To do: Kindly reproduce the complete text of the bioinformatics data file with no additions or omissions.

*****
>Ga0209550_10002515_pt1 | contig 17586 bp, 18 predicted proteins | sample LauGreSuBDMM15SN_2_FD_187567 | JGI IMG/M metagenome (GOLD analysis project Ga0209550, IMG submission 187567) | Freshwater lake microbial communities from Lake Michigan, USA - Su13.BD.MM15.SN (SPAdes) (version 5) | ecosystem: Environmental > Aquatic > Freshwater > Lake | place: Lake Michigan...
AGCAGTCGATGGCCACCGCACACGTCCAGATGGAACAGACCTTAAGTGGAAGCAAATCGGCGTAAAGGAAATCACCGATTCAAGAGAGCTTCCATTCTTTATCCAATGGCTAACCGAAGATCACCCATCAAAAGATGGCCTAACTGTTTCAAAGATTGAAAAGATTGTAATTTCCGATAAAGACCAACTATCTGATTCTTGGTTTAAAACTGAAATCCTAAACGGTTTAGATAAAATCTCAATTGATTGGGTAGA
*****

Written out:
>Ga0209550_10002515_pt1 | contig 17586 bp, 18 predicted proteins | sample LauGreSuBDMM15SN_2_FD_187567 | JGI IMG/M metagenome (GOLD analysis project Ga0209550, IMG submission 187567) | Freshwater lake microbial communities from Lake Michigan, USA - Su13.BD.MM15.SN (SPAdes) (version 5) | ecosystem: Environmental > Aquatic > Freshwater > Lake | place: Lake Michigan...
AGCAGTCGATGGCCACCGCACACGTCCAGATGGAACAGACCTTAAGTGGAAGCAAATCGGCGTAAAGGAAATCACCGATTCAAGAGAGCTTCCATTCTTTATCCAATGGCTAACCGAAGATCACCCATCAAAAGATGGCCTAACTGTTTCAAAGATTGAAAAGATTGTAATTTCCGATAAAGACCAACTATCTGATTCTTGGTTTAAAACTGAAATCCTAAACGGTTTAGATAAAATCTCAATTGATTGGGTAGA